THE LANDS OF MALA DOOM by Michael Lee Wood
Amazon $17.99 (hardcover)
I have history with Mike. We’ve never met but we talk from time to time, in that weird telecommunications bubble that is a phone call from prison, where he’s been for the past 44 years. (And, no, he’s not our Prison Editor! Mike is in the Big House, our guy is in the relative holiday camp, Club Fed.) In the early 2000s Mike Wood wrote a monthly column on life in the Supermax in Colorado for my magazine, Gear. Letter From Prison was as rough at times as you’d imagine, and other times funny, and sometimes unexpectedly quaint, simple. What stood out is that Mike is a great writer.
The law says he can’t profit from his crimes, rightly so, so he can’t write a book about life in prison (where he’s committed some of those crimes). But he can write about fantasy worlds, and has done so, spectacularly, with this self-published novel, set in “ancient times” as Mike calls them, “a time of sorcery, magic, gods who interact with humans, and animals that walk upright and speak.” Part The Lord of the Rings, part His Dark Materials, and part The Iliad (get your head around that), the book traces a journey Parvati, a young girl — her age is never given — must take to a place called Mala Doom, in order to save, I don’t know, I guess everything.
She doesn’t know she’s the daughter of a god — it’s so rare that one does know — but the evil god Baz, currently in charge of… everything… knows, and he knows that if she makes it there, she will right the balance in the universe and he’ll get whatever the Olympian equivalent of a pink slip is. Baz does not want this to happen, poor Pavarti doesn’t even know what’s at stake.
Vlad and Kayla, a male and female warrior, and Bari, an intellectual — which makes for a nice balance and some great conversations — accompany Pavarti, who cannot kick all the evil gods’ asses on her own, to Mala Doom, which sounds like an awful place, or at least could use a PR tune-up. So, life as we know it (or, more accurately, don’t know it) is in play, in an ultimate odyssey and battle that makes the book of Revelation look like a climate change protest.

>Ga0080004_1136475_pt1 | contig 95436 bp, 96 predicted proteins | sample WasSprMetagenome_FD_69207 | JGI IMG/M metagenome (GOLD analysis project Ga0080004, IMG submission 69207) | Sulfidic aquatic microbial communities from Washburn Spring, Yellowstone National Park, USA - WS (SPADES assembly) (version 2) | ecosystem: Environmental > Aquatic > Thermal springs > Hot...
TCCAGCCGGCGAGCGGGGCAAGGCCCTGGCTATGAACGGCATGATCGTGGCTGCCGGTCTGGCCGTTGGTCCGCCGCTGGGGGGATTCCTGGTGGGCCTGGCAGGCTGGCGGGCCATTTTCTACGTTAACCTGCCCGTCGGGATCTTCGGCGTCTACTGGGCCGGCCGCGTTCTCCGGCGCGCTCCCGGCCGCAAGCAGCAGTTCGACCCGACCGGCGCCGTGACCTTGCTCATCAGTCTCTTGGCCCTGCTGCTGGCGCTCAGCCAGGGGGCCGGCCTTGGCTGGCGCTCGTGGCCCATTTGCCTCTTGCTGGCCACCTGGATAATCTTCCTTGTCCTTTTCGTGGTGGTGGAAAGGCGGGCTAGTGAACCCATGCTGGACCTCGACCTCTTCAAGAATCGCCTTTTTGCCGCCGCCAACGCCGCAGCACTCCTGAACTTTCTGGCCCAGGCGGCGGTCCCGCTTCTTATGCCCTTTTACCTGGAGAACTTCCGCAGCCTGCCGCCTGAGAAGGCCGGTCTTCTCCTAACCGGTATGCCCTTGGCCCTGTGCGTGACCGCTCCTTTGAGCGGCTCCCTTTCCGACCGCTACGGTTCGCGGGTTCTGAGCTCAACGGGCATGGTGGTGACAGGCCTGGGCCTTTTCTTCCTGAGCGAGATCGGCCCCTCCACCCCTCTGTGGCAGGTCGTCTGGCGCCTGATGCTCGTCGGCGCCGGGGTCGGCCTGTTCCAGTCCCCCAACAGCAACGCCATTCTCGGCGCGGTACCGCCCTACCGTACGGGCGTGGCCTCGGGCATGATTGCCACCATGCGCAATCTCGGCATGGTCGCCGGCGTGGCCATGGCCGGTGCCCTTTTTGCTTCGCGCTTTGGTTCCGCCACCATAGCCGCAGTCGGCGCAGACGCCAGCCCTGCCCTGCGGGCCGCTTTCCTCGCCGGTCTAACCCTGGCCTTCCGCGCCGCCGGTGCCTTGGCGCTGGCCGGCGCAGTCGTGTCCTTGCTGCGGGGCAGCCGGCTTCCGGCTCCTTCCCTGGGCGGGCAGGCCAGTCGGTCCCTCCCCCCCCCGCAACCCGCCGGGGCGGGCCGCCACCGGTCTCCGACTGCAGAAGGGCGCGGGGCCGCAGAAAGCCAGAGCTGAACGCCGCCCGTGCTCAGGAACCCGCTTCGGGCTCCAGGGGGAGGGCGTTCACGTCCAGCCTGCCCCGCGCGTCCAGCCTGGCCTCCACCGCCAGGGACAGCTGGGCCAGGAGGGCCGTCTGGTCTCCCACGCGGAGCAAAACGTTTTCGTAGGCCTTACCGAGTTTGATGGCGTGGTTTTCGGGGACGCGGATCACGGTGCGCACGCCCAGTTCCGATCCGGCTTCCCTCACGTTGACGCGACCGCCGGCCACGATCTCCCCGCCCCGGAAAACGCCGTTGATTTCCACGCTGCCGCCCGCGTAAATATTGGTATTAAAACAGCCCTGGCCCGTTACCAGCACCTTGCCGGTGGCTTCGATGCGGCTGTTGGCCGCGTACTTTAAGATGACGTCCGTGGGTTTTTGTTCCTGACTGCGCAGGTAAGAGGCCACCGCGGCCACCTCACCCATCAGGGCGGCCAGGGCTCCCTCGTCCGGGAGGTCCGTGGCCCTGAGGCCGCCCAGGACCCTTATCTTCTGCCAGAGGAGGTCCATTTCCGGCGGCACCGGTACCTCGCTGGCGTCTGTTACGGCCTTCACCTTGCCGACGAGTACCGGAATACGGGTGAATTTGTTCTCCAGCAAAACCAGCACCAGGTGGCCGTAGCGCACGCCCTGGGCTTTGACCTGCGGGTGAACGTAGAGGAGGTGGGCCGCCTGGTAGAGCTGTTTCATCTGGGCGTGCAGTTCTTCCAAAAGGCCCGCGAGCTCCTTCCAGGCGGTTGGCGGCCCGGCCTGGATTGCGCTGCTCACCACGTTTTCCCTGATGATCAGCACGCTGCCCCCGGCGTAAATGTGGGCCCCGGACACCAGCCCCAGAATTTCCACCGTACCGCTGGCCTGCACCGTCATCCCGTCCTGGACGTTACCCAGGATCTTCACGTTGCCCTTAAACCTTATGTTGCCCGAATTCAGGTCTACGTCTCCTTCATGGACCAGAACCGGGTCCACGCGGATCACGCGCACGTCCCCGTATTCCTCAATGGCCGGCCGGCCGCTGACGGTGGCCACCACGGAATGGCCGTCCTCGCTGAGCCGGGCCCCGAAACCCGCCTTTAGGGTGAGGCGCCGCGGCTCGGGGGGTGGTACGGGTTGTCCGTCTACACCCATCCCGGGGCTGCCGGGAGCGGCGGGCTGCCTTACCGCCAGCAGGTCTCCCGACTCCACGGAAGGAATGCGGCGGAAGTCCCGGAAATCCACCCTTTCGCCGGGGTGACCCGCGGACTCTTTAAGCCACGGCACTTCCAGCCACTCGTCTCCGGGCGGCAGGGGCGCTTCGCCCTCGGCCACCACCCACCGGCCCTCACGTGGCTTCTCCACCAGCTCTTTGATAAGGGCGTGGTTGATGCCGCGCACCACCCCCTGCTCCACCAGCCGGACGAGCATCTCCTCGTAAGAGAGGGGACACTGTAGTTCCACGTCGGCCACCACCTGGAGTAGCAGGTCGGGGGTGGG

I’m not going to tell you how this ends (ah, you’ll guess anyway) but I will tell you this is tremendous fun! Great escapism. No doubt, when you’ve spent more than two thirds of your life incarcerated in serious, uncompromising hell holes like Mike has, escapism comes a little more naturally.
The Lands of Mala Doom, on Amazon https://a.co/d/4X1mQSH
~ Bob Guccione Jr
THE DINNER By Herman Koch
Hogarth | $17 | 2013
Have you ever been to dinner with your sibling, who irritates you? And you’re a history teacher who’s on leave for “medical” reasons and they’re in the running to be the next prime minister of The Netherlands? And both your spouses are at the dinner? And the main reason you’re all breaking bread is to discuss how each of your 15-year-old sons (who are cousins) assaulted and burned a homeless woman to death inside a bank’s ATM lobby – and that it was filmed and posted to social media? And the entire country is looking for two boys based on grainy security footage, but you know it was them that did it?
Well, that’s the delightful book cooked up by Dutch writer Herman Koch. It’s so good it was translated from Dutch and published in 50 different countries! It’s told from the point of view of Paul, the former schoolteacher, who describes every banal aspect of the meal, and how much he resents his brother, Serge.
One final question: Who pays for dinner?
~ Jason Stahl
Out of Print Books We Love…
Out of print books are recyclable and inexpensive. If you don’t mind reading on a screen, they can even be downloaded for free. No virtual strings attached.
Misia & the Muses: The Memoirs of Misia Sert
The John Day Company, New York, 1953, $3.50
Misia was the muse of her day. Proust modeled two society characters after her, Vuillard was in love with her (unreciprocated) and painted her portraits with a lover’s bewitchment – most famously the erotically restrained “Misia’s Neck.” Mallarme wrote a quatrain for her on a fan which she always carried, she befriended Verlaine who was surprisingly unpopular in his time, and modeled for Toulouse-Lautrec, Bonnard and Renoir too. Indeed, you’ll start seeing portraits of Misia everywhere once you know to look for her: an ample woman with red hair and baby-faced profile who is often at the piano or lounging about in floral wallpapered bougie comfort, with an elusive look that belied her famous wit, sarcasm, and ebullience. Misia didn’t create; it was enough that she existed.
Her name kept popping up in my various readings. She started to feel like a friend of a friend of a friend I never met. She was Coco Chanel’s only true girlfriend (per Coco’s disclosure) and they traveled and shot up drugs together. And then they were known to be more than just friends. She was Diaghilev’s best gal pal. Reminding one a bit of Anaïs Nin, who also married a rich guy and used her husband’s income to support Henry Miller and his famous artistic circle, Misia kept the Ballet Russes afloat, always ready to bail out the lavish spender Diaghilev, who lived for love and spectacular artistic productions that took a village, including Nijinsky, Picasso, Stravinsky, Cocteau. It’s Jean Cocteau who writes the introduction to Misia’s memoir and recalls this muse with her “soft and cruel face, like a pink cat.”
~ Helen Mitsios